Thicker condoms are unlikely to provide better protection against STIs

Limited evidence suggests that using a thicker condom does not reduce the risk of a condom breaking. A study involving 283 male couples in England found that the failure rate for condoms 0.074 mm thick was 2.5%, compared to a failure rate of 2.3% for condoms 0.112 mm thick.6 The majority of the subsidised condoms in New Zealand are 0.065 mm thick, however, the Durex Extra Safe brand is 0.08 mm thick and can be prescribed if there is a history of condom breakage.

Latex allergy is uncommon and non-latex condoms are generally not indicated

Condoms users may report dermal adverse reactions involving irritation of the penis or vagina or redness, rash and/or swelling of the groin or thighs.2 Mild symptoms may be avoided by using a water or silicone-based lubricant to reduce friction and irritation, or by trialling another brand of condom.2 When discussing potential adverse reactions to condoms, consider if the symptoms may be caused by a STI and whether a sexual health check is appropriate.

Most people with latex allergy will already be aware of an allergy through previous reactions, e.g. when using latex gloves or dressings or inflating a balloon.2 Severe latex allergy, e.g. systemic urticaria, dizziness, difficulty breathing or loss of consciousness, is extremely rare.3 The worldwide prevalence of latex allergy of any severity is estimated to be 4% in the general population, with higher rates in groups who are regularly exposed, e.g. health workers who wear latex gloves.7 Latex allergy can be managed by using non-latex external condoms or internal condoms (see below); neither of these options are currently subsidised.

Non-latex condoms are indicated while using vaginal creams for fungal infections

Latex condoms should not be used at the same time as vaginal creams for fungal infections, e.g. clotrimazole, miconazole and nystatin, as the condom may be degraded by ingredients in the base of the cream.8–10 Abstinence from sex or the use of non-latex condoms can be recommended while using these creams.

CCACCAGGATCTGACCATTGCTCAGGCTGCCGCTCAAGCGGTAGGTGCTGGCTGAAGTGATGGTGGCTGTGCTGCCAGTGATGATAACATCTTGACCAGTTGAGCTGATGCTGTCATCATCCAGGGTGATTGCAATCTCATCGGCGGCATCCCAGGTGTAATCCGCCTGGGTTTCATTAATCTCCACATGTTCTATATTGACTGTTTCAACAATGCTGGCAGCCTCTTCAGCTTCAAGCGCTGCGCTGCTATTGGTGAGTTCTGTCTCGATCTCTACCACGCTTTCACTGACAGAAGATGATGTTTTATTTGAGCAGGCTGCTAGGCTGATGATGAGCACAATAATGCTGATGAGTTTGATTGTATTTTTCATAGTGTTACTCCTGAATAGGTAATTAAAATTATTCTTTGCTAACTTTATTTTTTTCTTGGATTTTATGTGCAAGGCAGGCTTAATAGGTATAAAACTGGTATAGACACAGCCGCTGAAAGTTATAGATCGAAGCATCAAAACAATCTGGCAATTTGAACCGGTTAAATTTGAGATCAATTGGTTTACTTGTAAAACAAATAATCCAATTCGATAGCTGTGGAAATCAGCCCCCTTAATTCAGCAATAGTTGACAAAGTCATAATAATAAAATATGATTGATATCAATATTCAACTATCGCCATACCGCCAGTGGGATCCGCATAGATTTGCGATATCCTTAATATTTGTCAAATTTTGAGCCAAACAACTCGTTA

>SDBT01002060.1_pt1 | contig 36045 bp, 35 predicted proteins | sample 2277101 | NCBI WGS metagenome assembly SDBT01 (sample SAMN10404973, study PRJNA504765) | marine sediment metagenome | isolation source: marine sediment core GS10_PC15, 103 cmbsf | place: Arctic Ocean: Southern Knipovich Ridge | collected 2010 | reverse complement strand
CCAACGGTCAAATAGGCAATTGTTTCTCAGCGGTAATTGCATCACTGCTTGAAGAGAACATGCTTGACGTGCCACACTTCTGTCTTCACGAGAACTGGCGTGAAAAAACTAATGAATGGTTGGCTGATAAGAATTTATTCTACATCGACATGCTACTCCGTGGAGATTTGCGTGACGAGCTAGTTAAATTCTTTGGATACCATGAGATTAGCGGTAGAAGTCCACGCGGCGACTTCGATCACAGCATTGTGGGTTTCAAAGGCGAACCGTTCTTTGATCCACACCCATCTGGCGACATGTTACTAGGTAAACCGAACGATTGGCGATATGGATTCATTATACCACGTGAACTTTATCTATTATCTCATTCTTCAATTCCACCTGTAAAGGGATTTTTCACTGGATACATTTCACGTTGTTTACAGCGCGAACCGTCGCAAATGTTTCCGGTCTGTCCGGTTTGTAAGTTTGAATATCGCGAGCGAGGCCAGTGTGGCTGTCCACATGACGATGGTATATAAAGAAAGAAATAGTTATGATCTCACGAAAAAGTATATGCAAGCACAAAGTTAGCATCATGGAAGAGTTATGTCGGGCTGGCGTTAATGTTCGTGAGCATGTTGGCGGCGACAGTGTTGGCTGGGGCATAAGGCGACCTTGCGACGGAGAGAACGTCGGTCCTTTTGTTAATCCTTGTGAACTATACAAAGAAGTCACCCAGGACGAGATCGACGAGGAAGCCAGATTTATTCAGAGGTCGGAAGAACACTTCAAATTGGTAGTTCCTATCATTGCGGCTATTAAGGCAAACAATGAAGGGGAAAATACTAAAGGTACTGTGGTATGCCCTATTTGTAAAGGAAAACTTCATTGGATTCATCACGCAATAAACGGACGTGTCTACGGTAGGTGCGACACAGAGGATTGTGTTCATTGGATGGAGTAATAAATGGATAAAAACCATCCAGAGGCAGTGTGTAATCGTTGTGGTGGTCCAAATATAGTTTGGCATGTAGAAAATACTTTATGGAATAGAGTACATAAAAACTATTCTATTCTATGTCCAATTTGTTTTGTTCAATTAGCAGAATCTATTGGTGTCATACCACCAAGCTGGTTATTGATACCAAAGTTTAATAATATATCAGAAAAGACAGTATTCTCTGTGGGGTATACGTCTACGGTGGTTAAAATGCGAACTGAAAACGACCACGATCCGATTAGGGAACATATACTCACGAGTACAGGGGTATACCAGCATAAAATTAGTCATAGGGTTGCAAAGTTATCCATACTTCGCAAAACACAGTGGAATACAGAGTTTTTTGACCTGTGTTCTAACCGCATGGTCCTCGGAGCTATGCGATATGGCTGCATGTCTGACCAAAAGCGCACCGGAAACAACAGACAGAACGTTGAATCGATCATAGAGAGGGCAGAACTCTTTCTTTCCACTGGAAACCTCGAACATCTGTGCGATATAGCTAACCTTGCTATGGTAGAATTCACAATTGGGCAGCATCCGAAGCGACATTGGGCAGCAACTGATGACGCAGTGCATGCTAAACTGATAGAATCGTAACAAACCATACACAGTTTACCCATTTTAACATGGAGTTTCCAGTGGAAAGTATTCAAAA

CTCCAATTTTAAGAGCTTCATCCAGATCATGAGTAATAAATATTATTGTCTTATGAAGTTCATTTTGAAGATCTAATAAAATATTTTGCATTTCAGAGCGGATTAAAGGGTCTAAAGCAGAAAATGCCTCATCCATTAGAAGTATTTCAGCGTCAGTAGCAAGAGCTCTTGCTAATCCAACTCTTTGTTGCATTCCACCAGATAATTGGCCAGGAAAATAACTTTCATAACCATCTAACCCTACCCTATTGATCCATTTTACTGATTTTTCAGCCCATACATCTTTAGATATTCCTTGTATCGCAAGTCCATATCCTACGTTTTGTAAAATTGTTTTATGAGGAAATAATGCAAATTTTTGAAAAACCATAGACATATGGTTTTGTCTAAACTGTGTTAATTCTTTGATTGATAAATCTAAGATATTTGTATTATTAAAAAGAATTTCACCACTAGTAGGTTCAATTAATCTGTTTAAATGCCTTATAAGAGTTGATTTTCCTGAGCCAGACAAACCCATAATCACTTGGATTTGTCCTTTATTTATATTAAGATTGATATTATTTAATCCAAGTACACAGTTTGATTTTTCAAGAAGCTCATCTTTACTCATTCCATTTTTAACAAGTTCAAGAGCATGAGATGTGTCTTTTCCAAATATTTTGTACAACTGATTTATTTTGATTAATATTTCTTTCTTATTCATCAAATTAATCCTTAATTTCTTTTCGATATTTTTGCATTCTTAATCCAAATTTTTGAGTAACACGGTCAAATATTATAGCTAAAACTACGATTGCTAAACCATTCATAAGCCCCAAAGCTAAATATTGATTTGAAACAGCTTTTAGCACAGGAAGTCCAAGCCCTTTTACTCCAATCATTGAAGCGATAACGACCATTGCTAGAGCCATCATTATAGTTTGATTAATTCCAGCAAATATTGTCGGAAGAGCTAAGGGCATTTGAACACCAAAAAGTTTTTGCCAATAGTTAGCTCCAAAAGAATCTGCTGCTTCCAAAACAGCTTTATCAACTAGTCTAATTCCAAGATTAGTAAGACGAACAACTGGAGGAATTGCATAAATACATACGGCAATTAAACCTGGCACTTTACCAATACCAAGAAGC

Correct use is essential for condoms to be effective

Key points to cover when discussing the correct use of condoms include:

  • Checking the expiry date
  • Inspecting the packet carefully for tears and opening it carefully
  • Applying the condom correctly, e.g. checking it is the right way up before applying

Detailed instructions on the correct use of condoms are provided with product packaging and Family Planning has instructions available from: www.familyplanning.org.nz/advice/contraception/condoms

N.B. Condoms should not be flushed down the toilet. Latex condoms degrade naturally in landfill.

Provide advice on what to do if a condom fails

Emergency contraception can be administered up to five days after experiencing condom failure. Treatment options that are fully subsidised include:11

  • A copper intra-uterine device which is the most effective method and can be used up to five days after unprotected sex
  • The oral emergency contraceptive pill (levonorgestrel) is the most convenient method, however, this is only effective within three days of unprotected sex and may be less effective in patients weighing over 70 kg or with a body mass index greater than 26 kg/m2

A sexual health check should be undertaken following condom failure if there is a possibility of STI exposure.5

Further information on emergency contraception is available from: “Contraception: which option for which patient